Unfortunately for it, however, the movie just feels like a mid-Avengers continuation of that same movie. Evangeline Lilly makes an overdue and thoroughly kick-ass turn as the titular Wasp, ultimately proving to be as adept at the film’s action scenes as Rudd is to the comedic, out-of-costume scenes. Lang’s interactions with his daughter Cassie (Abby Ryder Fortson) are as endearing as ever (with a special shout-out going to an extended action-ish scene in the film’s opening minutes where the pair escape Raiders of the Lost Ark style from a cardboard maze that has consumed Lang’s home and yard). There are a few more great size-gags, another phenomenal Luis monolog and enough alternating action and comedy to keep anybody entertained through its two post-credit scenes (one of which is perhaps among the studio’s best-such cinematic tag-ons).
It’s just that these aren’t quite enough — and certainly aren’t fresh enough by now — to round out a full length sequel. The story is so over-crowded with bad-guys that nothing feels as emotionally or narratively grounded as the far superior first film. In particular, the clandestine tech-dealer (Walton Goggins) and goofy FBI director (Randall Park) are varyingly pointless or over-used, detracting from the far more interesting duo of Ghost (Hannah John-Kamen) and her shadowy partner (who, being one of the film’s few genuine surprises, I won’t spoil here). We never realy get to feel these characters out in the way that we get to other Marvel villains, especially lately, and their relatively small parts of the plot move by far too quickly to do either of them justice. The Quantum Realm is visually stunning, but barely used outside of the rescue-mission that Hank, Hope and Scott try (and often fail) to get underway for most of the film’s runtime.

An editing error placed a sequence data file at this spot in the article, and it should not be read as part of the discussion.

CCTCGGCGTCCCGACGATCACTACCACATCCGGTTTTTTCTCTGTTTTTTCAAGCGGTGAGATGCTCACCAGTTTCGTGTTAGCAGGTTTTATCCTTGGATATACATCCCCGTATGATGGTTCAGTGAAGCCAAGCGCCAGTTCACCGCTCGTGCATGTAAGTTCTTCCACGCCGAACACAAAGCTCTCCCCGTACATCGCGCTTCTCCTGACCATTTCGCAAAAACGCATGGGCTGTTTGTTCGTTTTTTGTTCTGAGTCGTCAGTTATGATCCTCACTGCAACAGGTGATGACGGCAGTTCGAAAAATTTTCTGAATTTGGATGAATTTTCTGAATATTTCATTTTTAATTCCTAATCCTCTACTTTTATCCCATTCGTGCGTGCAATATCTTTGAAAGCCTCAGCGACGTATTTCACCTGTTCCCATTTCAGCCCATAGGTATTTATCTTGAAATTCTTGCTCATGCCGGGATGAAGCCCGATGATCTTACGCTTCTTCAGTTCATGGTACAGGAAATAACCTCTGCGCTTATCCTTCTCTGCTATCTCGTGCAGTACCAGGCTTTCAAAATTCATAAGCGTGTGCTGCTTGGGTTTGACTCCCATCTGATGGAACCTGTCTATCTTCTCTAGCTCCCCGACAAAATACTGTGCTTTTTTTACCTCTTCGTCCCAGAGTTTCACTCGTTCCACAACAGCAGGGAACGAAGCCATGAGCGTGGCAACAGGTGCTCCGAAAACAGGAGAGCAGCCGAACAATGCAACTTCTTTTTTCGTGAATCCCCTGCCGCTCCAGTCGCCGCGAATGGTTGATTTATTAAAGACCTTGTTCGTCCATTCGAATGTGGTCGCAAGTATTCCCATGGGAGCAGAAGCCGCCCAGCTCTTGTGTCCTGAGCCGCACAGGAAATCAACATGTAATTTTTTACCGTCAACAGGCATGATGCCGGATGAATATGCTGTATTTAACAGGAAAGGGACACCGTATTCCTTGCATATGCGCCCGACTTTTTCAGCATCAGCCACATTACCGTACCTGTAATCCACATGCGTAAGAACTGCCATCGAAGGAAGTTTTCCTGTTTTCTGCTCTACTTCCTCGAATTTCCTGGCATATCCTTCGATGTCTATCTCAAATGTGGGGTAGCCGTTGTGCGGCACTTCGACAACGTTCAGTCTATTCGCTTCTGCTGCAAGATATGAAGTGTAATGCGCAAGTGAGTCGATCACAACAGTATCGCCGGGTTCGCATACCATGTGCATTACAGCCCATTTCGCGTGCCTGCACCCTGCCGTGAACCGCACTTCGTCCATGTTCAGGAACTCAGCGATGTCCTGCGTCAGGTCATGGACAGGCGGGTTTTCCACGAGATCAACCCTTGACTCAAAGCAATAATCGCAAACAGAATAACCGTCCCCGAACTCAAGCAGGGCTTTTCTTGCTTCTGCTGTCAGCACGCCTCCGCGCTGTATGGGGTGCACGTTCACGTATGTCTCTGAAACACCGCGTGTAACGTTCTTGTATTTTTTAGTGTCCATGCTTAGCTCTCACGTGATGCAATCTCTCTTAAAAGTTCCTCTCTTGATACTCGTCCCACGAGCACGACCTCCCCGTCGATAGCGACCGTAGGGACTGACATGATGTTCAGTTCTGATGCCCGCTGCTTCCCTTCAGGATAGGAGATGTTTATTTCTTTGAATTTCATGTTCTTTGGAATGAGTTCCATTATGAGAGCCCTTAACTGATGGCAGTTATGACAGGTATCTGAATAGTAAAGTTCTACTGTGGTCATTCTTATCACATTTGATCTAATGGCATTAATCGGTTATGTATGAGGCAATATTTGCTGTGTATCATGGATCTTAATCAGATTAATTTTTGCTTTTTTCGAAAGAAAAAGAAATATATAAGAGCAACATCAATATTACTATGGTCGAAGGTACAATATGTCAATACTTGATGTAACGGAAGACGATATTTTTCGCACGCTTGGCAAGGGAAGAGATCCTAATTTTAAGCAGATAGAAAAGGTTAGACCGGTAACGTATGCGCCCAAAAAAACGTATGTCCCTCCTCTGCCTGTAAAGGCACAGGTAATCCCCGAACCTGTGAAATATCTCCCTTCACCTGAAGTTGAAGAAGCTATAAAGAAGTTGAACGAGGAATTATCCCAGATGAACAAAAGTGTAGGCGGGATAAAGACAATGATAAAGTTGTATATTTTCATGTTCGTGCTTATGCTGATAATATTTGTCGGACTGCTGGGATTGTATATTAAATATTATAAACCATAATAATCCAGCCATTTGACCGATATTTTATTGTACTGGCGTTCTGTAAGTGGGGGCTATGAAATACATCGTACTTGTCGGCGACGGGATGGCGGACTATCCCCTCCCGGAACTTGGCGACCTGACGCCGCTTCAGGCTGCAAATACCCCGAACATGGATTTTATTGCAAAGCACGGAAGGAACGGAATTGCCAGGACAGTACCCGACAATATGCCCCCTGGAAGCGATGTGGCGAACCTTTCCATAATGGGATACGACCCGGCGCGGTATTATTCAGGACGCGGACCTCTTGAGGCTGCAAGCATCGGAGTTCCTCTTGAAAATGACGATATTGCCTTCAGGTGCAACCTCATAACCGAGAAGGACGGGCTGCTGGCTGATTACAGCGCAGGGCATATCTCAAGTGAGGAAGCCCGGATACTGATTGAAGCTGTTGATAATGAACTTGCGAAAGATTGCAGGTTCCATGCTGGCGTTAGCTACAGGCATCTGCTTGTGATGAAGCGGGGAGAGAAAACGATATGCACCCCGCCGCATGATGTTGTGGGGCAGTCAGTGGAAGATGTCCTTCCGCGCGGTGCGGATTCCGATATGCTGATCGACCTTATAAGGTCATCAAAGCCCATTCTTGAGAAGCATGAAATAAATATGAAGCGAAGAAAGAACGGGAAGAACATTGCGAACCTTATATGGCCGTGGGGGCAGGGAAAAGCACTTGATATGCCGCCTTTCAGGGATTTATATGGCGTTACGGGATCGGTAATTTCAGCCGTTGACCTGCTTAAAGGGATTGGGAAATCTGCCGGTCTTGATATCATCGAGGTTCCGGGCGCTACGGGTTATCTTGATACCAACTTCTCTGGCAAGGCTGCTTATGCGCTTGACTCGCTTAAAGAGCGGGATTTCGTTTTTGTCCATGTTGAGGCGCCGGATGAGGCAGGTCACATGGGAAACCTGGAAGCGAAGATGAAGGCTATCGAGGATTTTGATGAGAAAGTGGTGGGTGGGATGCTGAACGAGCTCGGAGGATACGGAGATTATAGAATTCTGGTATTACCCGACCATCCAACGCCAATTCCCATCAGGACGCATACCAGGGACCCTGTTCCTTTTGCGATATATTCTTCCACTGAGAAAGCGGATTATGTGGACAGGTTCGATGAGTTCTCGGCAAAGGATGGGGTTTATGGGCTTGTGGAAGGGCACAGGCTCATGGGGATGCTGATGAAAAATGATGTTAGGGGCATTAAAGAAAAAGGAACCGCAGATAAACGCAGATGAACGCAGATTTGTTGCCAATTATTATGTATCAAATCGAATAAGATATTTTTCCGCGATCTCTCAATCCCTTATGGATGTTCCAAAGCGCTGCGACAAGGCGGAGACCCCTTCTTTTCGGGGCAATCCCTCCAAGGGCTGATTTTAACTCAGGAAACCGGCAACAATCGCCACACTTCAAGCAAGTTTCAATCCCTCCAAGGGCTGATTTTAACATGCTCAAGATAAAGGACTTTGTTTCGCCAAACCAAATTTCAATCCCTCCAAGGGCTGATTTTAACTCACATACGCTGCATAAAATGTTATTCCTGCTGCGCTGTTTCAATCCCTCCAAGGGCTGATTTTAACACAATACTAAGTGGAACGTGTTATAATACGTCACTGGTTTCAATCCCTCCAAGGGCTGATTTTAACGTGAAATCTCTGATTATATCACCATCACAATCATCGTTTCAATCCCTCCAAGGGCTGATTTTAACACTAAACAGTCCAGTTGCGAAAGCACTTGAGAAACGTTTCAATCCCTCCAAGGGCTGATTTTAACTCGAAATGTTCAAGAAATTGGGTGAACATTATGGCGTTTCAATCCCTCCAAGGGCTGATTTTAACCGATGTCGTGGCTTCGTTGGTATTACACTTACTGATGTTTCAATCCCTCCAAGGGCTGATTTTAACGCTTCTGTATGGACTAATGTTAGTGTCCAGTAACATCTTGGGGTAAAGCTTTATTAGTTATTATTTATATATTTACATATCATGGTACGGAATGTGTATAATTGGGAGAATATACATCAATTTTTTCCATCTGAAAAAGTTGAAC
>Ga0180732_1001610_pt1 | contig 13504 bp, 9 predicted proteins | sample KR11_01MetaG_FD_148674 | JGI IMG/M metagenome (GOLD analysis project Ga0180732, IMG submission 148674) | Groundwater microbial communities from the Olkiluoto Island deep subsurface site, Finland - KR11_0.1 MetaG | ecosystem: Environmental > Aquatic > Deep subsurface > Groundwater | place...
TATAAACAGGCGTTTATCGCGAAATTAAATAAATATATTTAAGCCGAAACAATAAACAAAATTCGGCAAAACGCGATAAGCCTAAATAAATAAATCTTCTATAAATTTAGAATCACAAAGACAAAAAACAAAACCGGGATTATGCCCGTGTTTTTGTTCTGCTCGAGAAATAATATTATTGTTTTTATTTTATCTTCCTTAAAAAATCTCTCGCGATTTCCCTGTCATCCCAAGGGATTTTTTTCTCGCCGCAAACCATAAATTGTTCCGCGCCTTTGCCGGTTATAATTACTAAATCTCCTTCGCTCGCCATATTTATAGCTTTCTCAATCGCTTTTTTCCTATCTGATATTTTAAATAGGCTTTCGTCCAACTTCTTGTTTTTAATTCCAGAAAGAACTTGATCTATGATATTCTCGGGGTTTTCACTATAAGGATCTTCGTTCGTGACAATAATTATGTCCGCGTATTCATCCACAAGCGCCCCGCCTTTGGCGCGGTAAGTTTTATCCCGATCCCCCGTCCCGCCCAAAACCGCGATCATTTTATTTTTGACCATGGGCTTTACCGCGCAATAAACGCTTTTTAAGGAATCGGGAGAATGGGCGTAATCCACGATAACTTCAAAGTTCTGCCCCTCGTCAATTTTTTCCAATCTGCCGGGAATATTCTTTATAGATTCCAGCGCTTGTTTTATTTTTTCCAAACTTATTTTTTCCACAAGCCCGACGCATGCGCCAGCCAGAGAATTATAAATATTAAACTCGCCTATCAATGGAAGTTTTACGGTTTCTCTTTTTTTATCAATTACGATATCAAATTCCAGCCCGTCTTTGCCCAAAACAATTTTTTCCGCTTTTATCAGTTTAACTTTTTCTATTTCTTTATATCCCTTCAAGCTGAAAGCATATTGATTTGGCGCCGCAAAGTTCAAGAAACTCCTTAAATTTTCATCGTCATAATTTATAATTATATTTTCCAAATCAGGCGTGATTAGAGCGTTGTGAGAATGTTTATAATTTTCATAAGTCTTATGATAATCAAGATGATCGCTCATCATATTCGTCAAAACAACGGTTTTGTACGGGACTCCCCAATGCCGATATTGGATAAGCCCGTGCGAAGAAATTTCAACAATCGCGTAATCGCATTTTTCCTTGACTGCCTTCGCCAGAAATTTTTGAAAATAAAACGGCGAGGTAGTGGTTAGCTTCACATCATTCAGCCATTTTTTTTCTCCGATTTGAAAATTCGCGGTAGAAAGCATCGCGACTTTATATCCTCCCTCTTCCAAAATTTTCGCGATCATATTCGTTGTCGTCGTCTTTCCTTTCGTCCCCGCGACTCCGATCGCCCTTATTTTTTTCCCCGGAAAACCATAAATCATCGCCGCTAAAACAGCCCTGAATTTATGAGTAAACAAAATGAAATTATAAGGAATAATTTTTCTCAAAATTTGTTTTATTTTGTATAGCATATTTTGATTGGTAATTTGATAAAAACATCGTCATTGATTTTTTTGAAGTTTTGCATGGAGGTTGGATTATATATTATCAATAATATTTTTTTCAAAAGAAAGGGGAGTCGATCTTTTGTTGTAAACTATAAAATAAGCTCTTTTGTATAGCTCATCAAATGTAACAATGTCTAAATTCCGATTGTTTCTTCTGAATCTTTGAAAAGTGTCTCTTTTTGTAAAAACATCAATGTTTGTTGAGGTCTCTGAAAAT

When push comes to shove, Ant-Man and the Wasp is a fun movie that’s ultimately funny enough, earnest-enough and action-packed enough to do well by die-hard Marvel fans, but those who weren’t impressed with this set of characters the first time around will find even less to tolerate here. A more tightly-focused script, centered more directly around Ghost versus our titular heroes (with perhaps the FBI as an omnipresent but minimally important background element) with greatest emphasis on team-up action sequences and size-based visual gags would have made it a more necessary-feeling follow-up to its refreshing predecessor, but it’s only a solid action movie in its current form.
In a lot of ways Ant-Man and the Wasp feels more like a Phase 1 movie than anything Marvel has released recently. It’s fun and funny and well-paced, but it can’t help but feel **ahem** small and, quite frankly, mostly insignificant compared to the bigger and better things happening elsewhere in the Marvel Cinematic Universe. It’s certainly better than most blockbusters that come out this time of year, but it isn’t quite where it needed to be.